Millions of fungal species live all around us; some are a total mystery while others have an important role in our world. One genus of fungus, Aspergillus, is used in industry, for example. Now an international team of researchers has learned more about the genetics of one subgroup of this important microorganism. Their findings have been reported in Nature Genetics.
"Aspergillus is such an important genus, not just for biotechnology, but for all the roles it plays in agriculture, human health, enzyme production, and food fermentation," said study co-author Scott Baker, Science Area Lead at the Environmental Molecular Sciences Laboratory, a national user facility at Pacific Northwest National Laboratory and a member of JBEI's Fungal Biotechnology group. "It's the Swiss Army knife of fungal genera as far as its impact on things that are important to us."
Researchers at the Technical University of Denmark, the U.S. Department of Energy (DOE) Joint Genome Institute (JGI), a DOE Office of Science User Facility, and the Joint Bioenergy Institute (JBEI), a DOE Bioenergy Research Center have sequenced and annotated 23 fungal genomes that are part of the Nigri subgroup of Aspergillus. It adds to a long-term project that aims to analyze the genomes of 300 Aspergillus fungi. The scientists sequenced several isolates of the same species, so they are now able to compare genomes of Nigri species as well as how they relate to others in the Aspergillus genus.
"Comparison within and across a taxonomic section allows us to build a genetic profile for that section, which can be connected to the phenotypes (observable characteristics) of the species in the section," explained study senior author Mikael Andersen of the Technical University of Denmark. "This is quite useful in many regards; for instance, to identify new unique enzymes or to link an interesting bioactive compound to the biosynthetic genes. This paves the way for new sustainable cell factories."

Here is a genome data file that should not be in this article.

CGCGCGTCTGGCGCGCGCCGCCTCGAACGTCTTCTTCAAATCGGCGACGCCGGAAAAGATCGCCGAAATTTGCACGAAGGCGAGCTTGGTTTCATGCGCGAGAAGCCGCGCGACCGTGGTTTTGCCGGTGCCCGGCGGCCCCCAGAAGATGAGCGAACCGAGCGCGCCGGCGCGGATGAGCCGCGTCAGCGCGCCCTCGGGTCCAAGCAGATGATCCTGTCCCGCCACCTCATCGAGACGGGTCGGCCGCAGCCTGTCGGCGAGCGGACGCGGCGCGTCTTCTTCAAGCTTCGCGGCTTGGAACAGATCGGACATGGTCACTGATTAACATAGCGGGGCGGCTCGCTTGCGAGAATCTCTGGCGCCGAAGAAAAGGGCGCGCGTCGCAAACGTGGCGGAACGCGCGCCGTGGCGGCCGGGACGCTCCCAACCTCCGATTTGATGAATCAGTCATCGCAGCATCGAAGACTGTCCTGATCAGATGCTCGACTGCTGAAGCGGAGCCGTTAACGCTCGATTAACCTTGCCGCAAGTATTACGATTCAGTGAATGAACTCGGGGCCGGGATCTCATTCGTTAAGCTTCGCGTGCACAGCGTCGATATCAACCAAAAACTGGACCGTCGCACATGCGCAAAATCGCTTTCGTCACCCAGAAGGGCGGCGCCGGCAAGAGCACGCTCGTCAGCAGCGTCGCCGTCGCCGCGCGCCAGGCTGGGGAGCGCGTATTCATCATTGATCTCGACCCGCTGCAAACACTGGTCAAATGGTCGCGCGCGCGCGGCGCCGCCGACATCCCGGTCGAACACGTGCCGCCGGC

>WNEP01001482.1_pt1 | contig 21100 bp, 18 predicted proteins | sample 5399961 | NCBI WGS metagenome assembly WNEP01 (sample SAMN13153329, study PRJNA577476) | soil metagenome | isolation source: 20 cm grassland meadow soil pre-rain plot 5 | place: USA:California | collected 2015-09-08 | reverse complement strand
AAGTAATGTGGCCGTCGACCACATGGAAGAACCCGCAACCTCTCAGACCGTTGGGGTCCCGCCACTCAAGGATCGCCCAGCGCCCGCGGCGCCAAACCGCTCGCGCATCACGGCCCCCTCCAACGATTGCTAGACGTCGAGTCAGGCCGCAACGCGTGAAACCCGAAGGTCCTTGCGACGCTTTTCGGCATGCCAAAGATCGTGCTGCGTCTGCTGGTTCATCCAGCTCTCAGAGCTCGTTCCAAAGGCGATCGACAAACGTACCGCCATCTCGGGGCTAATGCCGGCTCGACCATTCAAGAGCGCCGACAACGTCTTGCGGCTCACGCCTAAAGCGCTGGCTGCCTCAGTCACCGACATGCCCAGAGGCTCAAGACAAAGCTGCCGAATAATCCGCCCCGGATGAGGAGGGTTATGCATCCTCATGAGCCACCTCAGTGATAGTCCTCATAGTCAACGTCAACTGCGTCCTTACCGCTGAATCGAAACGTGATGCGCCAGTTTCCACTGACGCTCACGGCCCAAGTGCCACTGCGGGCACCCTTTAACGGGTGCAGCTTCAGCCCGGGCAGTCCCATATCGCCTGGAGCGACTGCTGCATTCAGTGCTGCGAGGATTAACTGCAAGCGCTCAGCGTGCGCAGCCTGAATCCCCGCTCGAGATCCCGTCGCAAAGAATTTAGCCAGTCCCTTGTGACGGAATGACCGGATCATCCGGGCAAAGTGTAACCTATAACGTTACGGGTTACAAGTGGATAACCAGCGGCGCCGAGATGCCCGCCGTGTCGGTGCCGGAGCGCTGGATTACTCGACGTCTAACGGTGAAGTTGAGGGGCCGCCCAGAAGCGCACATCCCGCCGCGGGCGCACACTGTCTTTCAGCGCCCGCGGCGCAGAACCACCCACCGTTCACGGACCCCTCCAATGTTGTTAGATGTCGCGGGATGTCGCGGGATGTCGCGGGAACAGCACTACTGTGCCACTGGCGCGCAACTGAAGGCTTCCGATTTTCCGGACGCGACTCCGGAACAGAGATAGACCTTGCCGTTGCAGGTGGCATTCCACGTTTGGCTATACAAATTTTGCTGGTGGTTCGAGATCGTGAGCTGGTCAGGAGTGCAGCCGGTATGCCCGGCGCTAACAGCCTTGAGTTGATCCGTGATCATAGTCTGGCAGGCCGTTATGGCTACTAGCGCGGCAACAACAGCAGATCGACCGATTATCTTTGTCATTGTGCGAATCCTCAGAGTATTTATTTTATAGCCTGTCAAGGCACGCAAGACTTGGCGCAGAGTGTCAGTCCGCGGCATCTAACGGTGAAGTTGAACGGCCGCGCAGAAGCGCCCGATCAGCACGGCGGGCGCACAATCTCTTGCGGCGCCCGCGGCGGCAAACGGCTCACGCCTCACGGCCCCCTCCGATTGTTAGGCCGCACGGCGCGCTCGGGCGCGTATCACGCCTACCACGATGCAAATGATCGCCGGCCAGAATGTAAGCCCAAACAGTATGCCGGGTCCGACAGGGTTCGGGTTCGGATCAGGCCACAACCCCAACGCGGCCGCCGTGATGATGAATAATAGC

Intraspecies comparisons, noted Baker, offer some understanding of evolution and diversification in fungi. "This gives us insight between the differences in these really closely related species," he said. "When we engineer organisms, we're making changes. So are there insights we can gain from the natural evolution process to help us better engineer strains that can do good things for us?"
The team has identified thousands of new genes. There were some clusters specific to Nigri, which related to functions like gene or protein regulation. The team plans to continue to sequence more samples from the Aspergillus genus.
"Many more interesting discoveries are on the way; the diversity is enormous, and the potential for bioenergy, biotechnology, and biotherapeutics in each and every species is staggering,” said Anderson.
Learn more about the Integrated Microbial Genomes and Metagenomes or IMG system, from JGI. It hosts a collection of integrated sequence and environmental data that can be explored.